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AUA 2021: AUA Guidelines: Advanced Prostate Cancer

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(UroToday.com) In this plenary session, Dr. William Thomas Lowrance summarized the 2021 AUA / ASTRO / SUO guidelines for advanced prostate cancer and highlighted important takeaway points.Complete two-part guidelines1,2 You can find it online. They are also listed in the Journal of Urology.

He reiterated that these guidelines were developed by an interdisciplinary panel of representatives from AUA, ASCO, ASTRO, and SUO. They also included defenders of the patient.

The purpose of the guidelines is to support clinical decision-making and to provide evidence-based guideline recommendations throughout the continuum of advanced prostate cancer.

They utilized a statement evidence assessment in the range A to C. A represents high certainty and C represents very low certainty.

He states that the treatment environment for advanced prostate cancer requires interdisciplinary patient care, including urologists, medical oncologists, radiation oncologists, pathologists, genetic counselors, and palliative care. Treatment includes a combination of systemic therapy with or without topical therapy, advanced diagnostic imaging, germline and somatic genetic testing.

As you can see in his slide below, the guidelines focus on four major patient populations. They exclude patients with localized prostate cancer and discuss only those who appear to have exhausted all topical treatment options. There is another set of guidelines for identifying prostate cancer.

He then reviewed the recommendations of the main guidelines for each of the above four categories summarized below.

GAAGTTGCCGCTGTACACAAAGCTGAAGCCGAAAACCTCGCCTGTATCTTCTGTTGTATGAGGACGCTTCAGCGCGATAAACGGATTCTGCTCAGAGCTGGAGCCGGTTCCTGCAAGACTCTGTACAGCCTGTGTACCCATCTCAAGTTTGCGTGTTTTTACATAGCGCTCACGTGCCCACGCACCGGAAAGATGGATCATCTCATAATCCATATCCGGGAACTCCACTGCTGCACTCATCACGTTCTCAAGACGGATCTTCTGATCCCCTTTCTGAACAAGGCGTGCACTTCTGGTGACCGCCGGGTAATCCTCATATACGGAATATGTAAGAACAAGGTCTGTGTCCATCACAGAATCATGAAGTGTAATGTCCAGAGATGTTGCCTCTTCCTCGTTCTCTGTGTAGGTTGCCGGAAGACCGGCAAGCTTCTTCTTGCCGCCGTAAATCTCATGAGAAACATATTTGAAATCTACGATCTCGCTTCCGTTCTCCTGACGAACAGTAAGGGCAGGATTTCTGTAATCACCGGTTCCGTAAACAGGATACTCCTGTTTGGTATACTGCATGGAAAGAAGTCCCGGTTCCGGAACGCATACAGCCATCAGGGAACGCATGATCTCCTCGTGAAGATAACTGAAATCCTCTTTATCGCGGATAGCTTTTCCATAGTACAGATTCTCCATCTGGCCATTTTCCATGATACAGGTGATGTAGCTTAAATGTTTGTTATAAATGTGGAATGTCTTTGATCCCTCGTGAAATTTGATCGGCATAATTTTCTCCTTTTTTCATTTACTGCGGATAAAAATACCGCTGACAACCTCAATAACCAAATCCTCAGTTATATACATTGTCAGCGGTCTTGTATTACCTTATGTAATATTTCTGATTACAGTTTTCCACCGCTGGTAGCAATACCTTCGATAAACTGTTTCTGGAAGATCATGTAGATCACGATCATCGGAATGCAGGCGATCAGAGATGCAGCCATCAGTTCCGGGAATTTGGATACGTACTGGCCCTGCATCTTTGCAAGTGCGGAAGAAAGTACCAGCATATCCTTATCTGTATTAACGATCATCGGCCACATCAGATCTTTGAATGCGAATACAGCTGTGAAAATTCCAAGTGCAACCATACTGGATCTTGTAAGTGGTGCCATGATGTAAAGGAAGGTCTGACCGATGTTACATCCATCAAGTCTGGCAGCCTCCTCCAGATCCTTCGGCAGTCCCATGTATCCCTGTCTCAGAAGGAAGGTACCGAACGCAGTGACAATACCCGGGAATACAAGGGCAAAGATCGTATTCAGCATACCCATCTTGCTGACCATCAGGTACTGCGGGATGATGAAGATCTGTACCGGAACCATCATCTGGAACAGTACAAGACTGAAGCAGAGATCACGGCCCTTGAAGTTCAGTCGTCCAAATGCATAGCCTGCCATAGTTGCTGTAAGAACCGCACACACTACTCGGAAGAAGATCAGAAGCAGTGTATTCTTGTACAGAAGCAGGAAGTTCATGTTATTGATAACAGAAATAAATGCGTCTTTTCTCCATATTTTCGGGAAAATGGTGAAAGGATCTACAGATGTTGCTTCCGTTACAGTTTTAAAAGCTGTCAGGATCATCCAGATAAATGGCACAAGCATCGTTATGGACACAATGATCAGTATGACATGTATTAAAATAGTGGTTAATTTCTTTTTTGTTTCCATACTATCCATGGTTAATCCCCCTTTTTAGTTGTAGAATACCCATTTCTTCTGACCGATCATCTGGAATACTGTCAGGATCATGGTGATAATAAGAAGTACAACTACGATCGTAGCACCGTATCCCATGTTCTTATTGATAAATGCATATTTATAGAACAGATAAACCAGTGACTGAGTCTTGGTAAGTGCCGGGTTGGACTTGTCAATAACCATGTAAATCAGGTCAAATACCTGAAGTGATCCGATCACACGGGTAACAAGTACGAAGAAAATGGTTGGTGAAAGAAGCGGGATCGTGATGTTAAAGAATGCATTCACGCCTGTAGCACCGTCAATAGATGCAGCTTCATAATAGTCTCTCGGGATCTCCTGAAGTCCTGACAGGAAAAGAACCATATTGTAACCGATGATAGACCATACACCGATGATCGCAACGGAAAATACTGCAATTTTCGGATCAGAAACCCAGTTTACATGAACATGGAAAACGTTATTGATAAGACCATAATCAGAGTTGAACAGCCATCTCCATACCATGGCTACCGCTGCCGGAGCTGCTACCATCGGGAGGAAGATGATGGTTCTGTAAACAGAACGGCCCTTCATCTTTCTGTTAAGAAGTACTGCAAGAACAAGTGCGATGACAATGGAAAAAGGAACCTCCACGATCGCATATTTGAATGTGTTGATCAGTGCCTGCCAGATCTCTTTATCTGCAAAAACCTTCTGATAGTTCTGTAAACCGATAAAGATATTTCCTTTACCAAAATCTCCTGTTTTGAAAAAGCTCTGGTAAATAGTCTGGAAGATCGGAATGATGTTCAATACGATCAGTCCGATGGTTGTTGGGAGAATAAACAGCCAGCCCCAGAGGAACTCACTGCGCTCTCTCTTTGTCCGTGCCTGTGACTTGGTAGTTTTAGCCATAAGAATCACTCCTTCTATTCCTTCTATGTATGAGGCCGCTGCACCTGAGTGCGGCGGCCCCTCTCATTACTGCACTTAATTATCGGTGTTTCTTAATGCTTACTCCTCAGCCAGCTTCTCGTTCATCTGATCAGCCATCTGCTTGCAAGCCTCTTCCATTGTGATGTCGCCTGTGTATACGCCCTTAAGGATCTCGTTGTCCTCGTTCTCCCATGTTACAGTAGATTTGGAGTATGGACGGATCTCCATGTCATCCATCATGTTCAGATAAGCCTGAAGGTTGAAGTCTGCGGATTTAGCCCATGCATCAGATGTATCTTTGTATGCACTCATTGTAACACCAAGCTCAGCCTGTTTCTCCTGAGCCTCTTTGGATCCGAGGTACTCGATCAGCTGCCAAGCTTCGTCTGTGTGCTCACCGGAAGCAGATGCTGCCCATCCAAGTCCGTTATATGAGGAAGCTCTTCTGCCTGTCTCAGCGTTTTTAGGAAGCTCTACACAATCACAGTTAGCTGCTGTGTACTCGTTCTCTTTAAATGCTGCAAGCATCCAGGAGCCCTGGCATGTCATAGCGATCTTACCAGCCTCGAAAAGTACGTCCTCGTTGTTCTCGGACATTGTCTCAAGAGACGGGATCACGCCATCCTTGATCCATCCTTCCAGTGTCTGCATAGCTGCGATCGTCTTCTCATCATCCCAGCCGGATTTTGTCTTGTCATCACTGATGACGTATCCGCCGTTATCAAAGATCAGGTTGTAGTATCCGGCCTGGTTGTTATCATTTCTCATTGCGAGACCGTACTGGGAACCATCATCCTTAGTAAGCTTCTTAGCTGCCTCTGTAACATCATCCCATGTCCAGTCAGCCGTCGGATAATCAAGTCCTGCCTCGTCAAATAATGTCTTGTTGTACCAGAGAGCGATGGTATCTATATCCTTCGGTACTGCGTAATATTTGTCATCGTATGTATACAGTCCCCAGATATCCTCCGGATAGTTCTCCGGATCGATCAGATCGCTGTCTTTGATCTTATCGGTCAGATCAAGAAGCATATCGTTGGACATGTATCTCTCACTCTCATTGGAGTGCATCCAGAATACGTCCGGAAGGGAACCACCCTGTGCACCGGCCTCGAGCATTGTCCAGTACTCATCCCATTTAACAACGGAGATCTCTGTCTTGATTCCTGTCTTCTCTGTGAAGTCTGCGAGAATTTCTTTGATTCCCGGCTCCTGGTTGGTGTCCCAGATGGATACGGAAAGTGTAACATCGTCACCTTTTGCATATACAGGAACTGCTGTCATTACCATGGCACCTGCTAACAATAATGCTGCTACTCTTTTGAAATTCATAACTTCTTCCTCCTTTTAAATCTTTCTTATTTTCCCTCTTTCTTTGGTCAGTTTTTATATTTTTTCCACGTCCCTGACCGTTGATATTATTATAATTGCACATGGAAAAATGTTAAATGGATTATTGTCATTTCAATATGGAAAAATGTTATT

1) Biochemically recurrent prostate cancer
In the hormonal sensitivity setting, PSA recurrence most often precedes clinical detection of metastases. For these patients, the guidelines recommend that:

  1. Clinicians should inform patients with PSA recurrence after depletion of topical therapy regarding the risk of developing metastatic disease.
  2. Serial PSA measurement
  3. Clinical evaluation
  4. Staging – Traditional Imaging (CT A / P or MRI and NM Bone Scintigraphy)

He states that while clinicians may consider radiographic evaluations based on overall PSA and PSA kinetics (clinical principles), patients may be risk stratified. For patients at high risk of developing metastases (such as PSADT <12 months), it is recommended that the clinician perform a regular staging assessment consisting of cross-sectional images (CT, MRI) and technetium bone scintigraphy. (Clinical principle)

For new PET-CT scans (eg, flucyclobin, choline, PSMA), the authors do not recommend these as routine tests. However, they can be considered as an alternative to traditional imaging or as a negative traditional imaging setting. (Expert opinion)

Regarding treatment:

  1. If traditional diagnostic imaging does not prove metastatic disease, the clinician should provide observation or enrollment in a clinical trial.
    -Recommended daily use of ADT with this setting
  2. ADT should not be started on a daily basis in this group (expert opinion). However, if ADT is initiated in the absence of metastatic disease, intermittent ADT may be offered instead of continuous ADT due to the low side effect profile.

2) Metastatic hormone-sensitive prostate cancer (mHSPC)

This category includes men with metastatic disease that are still hormone-sensitive and are clearly radiographed. The presence and extent of metastatic disease play a central role in determining which treatments are beneficial. Therefore, we recommend the following:

  1. Traditional radiographic assessment of the degree of disease burden (bone, lymph node, visceral metastases) – stratified into high and low metastatic loads
    -Massive is defined as four or more bone metastases with at least one metastasis outside the spine / pelvis and / or with visceral metastases. (Medium recommendation: Evidence level: Grade B)
  2. Symptom Discussion – Assess whether a patient is experiencing symptoms due to metastatic burden